Spring Heeled Jack was a British folk tale that grew up from a string of attacks on young women during the Victorian Era, around the same time as Jack the Ripper. They said he looked liked a devil and had clawed hands. Terrorizing Londoners, he often escaped capture by leaping impossible distances into the air over walls and onto buildings, thus earning his name.
Without having known the history before I opened Tony Deans’ debut, I was unsure of this other-worldy creature and his exploits. Deans bills it as a mystery/horror book, and it certainly earns the latter quite well. The art style seems almost childish in nature, lending itself to the terrors that are unimaginably large when we’re all small, that the bogeyman will always be bigger, smarter and more powerful than you, regardless of how much you fight. It lends an incredibly creepy aspect to the imagery, as though a child was following this monster around.
The former descriptor, that of being a mystery, is one I admit I wasn’t completely sold on. Investigating an initial attack, the local detective calls in his mentor, who comes in with a very brash Holmesian air and starts showing more deduction interest in the detective than the villain of the piece. I did find myself wondering what was going on, but I feel it had more to do with not really having enough information than being intrigued by the revelation of clues. I felt like pieces were missing, not intentionally held back.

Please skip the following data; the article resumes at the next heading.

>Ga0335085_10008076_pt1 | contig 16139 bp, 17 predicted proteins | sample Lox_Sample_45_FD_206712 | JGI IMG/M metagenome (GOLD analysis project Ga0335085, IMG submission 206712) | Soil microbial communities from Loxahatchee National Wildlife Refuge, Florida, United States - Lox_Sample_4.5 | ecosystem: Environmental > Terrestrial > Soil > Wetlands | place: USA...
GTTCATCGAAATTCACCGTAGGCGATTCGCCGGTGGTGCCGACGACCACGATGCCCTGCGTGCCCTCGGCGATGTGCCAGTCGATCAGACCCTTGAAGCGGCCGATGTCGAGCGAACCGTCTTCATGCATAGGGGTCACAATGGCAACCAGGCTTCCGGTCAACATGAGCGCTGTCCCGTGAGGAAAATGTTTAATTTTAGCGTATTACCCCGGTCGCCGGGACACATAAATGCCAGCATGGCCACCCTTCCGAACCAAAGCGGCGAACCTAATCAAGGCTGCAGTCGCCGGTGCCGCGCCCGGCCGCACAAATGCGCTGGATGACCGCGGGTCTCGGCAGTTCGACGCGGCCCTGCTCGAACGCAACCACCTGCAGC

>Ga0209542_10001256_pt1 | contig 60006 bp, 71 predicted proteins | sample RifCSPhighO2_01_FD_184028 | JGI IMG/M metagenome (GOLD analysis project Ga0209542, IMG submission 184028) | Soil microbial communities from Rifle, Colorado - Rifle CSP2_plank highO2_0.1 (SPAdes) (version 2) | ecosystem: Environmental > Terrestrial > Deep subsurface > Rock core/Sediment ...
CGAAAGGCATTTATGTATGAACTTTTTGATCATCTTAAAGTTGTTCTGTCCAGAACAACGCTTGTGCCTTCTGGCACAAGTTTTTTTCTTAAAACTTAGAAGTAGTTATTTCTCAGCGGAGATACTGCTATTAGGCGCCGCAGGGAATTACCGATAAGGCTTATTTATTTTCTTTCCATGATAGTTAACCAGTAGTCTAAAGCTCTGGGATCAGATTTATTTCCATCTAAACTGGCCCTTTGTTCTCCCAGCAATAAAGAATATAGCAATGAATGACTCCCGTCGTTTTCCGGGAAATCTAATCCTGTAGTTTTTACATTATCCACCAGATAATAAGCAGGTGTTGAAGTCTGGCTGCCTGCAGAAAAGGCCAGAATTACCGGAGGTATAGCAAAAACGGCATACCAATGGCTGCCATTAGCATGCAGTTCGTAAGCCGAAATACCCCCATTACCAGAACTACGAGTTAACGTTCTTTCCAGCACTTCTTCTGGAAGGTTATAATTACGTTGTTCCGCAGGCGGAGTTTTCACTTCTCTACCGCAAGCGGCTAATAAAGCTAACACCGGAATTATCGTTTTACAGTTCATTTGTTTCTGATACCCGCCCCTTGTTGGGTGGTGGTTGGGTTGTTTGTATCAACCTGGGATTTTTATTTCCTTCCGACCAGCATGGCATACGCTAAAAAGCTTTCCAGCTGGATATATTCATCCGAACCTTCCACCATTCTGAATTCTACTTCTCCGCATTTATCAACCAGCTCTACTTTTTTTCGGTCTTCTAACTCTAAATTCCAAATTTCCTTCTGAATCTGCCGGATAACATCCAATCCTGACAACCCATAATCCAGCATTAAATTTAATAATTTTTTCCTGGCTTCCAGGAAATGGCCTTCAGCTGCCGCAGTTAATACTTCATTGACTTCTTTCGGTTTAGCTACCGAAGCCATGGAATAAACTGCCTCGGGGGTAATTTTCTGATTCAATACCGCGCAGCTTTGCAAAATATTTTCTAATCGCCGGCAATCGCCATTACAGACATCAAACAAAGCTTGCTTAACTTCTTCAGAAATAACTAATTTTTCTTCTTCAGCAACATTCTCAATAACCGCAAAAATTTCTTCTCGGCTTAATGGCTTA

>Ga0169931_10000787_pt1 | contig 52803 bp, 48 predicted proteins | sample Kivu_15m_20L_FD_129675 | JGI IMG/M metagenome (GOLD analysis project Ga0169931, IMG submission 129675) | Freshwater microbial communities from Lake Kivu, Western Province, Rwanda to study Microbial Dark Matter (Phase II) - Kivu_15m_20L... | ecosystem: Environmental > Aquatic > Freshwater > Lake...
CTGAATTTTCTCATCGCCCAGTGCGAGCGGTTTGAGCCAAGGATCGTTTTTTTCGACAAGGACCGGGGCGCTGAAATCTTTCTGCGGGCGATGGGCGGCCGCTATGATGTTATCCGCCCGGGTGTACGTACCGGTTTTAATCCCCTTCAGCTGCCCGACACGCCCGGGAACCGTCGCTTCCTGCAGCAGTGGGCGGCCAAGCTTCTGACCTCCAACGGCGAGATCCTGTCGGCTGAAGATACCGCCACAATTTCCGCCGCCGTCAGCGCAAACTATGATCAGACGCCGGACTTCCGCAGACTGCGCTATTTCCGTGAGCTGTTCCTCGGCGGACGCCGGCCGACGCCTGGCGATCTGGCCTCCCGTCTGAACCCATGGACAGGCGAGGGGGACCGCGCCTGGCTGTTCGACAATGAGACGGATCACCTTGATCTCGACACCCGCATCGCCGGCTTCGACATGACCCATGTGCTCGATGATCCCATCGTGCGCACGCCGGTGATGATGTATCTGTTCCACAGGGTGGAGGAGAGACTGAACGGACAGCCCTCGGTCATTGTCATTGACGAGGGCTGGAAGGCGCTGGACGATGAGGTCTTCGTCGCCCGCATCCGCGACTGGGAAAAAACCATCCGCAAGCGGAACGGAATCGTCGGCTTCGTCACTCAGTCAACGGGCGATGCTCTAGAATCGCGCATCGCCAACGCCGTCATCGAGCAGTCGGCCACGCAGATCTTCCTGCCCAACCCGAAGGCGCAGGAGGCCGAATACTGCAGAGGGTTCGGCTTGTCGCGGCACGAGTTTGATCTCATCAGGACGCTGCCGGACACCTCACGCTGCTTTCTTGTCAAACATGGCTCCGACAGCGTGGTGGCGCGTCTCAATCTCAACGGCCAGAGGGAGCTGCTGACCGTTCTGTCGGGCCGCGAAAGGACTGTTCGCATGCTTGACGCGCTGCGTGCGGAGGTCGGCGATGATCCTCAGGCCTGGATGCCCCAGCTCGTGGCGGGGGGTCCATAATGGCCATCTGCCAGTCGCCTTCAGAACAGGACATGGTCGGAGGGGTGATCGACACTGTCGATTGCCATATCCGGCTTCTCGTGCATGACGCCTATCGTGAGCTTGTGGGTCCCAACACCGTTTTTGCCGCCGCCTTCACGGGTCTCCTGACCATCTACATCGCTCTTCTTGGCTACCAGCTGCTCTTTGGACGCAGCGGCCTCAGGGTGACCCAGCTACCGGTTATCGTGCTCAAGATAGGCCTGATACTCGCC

This is a good, fun effort from a new team, and even with the missing bits from the mystery side, the titular demon is awesomely creepy and will certainly set your blood to chilling. Researching the legend that this story comes from is certainly a fun rabbit hole to fall into; I’m always interested in folk tales and terrors different from the ones I grew up with, and there seems to be a great many places for Deans to take us. I’m interested in seeing how he develops the mystery and gives his devil man more naughty fun to enjoy.
Sweet dreams, readers.